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Friday, 28 November 2014

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Cumbrian burglar's attempted blackmail over cannabis find

A burglar who broke into a shed and found cannabis plants threatened to shop the owner to police unless he paid him £2,000.

“Inept” blackmailer Matthew Kyle Johnstone sent a letter to the Carlisle homeowner 10 months later, threatening to tell police about his plants and demanding cash.

Carlisle Crown Court heard how the 18-year-old – a one-time heavy cannabis user himself – forced open a shed door and escaped with £900 of power tools, together with some plants last January. The homeowner reported the burglary – but not the loss of the plants – to police.

Ten months later, last November, he received a letter from the burglar, threatening to go to the police unless he paid the money by 3pm that day. The letter included a mobile number – Johnstone’s own, the court heard – and said the man was being watched and not to throw out any replacement plants.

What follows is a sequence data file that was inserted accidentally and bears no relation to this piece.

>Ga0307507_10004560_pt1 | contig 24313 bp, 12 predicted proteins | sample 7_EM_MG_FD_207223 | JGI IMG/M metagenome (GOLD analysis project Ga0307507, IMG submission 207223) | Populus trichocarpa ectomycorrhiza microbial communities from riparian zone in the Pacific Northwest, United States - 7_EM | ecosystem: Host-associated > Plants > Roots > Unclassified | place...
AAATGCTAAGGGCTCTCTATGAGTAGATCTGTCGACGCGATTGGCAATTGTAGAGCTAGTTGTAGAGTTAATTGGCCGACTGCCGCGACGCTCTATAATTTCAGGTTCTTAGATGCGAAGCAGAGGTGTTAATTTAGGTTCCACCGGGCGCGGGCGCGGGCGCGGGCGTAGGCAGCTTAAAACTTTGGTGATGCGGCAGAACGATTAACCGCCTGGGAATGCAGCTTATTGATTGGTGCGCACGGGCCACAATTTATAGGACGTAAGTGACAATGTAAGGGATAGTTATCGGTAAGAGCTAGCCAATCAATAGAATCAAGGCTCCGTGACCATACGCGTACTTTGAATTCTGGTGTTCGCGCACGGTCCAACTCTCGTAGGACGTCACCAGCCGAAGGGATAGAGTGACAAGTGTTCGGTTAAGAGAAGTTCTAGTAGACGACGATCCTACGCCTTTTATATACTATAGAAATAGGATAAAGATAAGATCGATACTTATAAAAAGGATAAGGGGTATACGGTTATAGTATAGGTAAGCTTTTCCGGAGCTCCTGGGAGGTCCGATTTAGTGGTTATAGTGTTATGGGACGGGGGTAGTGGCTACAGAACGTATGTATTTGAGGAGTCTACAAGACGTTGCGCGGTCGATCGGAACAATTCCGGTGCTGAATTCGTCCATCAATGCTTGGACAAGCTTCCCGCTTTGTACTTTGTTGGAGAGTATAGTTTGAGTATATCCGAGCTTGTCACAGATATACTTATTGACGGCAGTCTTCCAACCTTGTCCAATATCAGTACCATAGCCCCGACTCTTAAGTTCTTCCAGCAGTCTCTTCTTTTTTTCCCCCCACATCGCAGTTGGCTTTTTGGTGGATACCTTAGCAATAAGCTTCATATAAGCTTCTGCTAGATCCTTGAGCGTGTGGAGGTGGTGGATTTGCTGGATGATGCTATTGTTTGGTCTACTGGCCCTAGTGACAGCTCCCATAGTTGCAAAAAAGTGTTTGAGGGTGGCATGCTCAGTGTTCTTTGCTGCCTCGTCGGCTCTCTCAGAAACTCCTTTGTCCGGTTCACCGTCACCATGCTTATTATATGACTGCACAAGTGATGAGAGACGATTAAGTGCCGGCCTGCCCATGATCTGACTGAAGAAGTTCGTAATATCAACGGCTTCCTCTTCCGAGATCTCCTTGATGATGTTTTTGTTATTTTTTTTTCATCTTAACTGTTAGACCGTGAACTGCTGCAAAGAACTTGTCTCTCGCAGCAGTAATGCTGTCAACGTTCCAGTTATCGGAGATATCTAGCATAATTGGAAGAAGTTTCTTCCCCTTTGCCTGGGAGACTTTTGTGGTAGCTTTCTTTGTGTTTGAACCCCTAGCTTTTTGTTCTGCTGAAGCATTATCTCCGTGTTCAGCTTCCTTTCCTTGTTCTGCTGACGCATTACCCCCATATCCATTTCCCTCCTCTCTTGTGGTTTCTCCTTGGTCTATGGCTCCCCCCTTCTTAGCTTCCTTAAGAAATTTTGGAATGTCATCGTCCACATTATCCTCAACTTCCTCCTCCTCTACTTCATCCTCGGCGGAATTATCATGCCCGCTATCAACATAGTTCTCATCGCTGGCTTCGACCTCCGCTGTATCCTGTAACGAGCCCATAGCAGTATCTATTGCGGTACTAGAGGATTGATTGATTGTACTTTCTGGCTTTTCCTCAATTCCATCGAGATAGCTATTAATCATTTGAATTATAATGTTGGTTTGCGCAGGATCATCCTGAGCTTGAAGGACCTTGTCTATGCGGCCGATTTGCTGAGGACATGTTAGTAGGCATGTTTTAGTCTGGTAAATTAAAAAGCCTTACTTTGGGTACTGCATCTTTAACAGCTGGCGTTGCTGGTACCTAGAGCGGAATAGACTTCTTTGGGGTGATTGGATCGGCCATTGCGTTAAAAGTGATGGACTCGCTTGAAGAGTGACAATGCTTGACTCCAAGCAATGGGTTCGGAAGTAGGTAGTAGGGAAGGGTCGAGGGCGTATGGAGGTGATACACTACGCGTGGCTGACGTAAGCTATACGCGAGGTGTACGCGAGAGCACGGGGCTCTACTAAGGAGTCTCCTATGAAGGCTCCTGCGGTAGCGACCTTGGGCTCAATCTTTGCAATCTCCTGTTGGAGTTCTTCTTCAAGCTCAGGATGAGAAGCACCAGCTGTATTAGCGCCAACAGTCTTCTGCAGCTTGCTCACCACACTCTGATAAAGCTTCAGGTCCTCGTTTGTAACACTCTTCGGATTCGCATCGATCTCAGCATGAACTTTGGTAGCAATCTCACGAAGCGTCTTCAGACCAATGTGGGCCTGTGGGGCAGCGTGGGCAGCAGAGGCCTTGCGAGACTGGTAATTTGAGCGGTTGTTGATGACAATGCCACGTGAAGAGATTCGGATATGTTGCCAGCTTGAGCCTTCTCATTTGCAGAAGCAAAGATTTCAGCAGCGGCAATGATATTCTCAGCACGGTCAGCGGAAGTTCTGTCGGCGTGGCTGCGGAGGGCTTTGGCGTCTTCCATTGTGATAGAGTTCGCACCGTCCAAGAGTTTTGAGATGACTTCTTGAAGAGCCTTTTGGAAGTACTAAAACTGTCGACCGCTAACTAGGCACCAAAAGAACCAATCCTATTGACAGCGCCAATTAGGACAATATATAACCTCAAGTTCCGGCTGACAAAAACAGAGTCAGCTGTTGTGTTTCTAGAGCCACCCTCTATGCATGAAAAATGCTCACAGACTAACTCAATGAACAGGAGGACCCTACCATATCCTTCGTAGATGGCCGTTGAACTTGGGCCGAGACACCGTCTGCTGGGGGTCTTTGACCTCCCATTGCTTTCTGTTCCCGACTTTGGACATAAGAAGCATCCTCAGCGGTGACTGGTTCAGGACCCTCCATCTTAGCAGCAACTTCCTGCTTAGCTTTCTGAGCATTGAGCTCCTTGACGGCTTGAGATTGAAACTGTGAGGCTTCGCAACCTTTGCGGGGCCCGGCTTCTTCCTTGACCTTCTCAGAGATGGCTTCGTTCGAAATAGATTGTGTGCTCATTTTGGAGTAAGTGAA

No money was paid and the police received three phone calls about the plants. One of the officers recognised Johnstone’s voice as he had been dealing with him on an unrelated matter in which he was a victim.

Defence solicitor Martin Wales told the court it was a childish and very amateurish blackmail attempt.

“It was perhaps the most inept attempt in history,” he said. “The letter had no effect on the victim and it had his mobile phone number on it. Tracing him was not very difficult.”

Mr Wales said Johnstone, of Adelphi Terrace, Currock, had had contact with his mother completely severed two years ago and had been “totally abandoned, leaving him with his grandparents and his father”.

“He turned to drugs and began abusing cannabis very heavily indeed,” he said. “He is now suffering with mental health issues and auditory hallucinations.”

He said Johnstone’s grandmother then died and “things came to a head”. “She was the point on which he relied,” he said. “His behaviour and his mental health spiralled down”.

Mr Wales said Johnstone broke into the shed “on the spur of the moment”.

Recorder Abigail Hudson told Johnstone he had a “fairly horrific” record.

“Since March 2012, you have been on something of a rampage of criminal activity,” she said. “In 2011 your mother made some disclosures which were profoundly upsetting and a lot of your recent behaviour is down to that emotional distress.”

She sentenced him to 14 weeks in custody for the burglary, plus 26 for blackmail, suspended for two years. Johnstone, who admitted both offences, was also ordered to complete a drugs awareness course and given a 9pm to 7am curfew for four months, plus a £80 victim surcharge.

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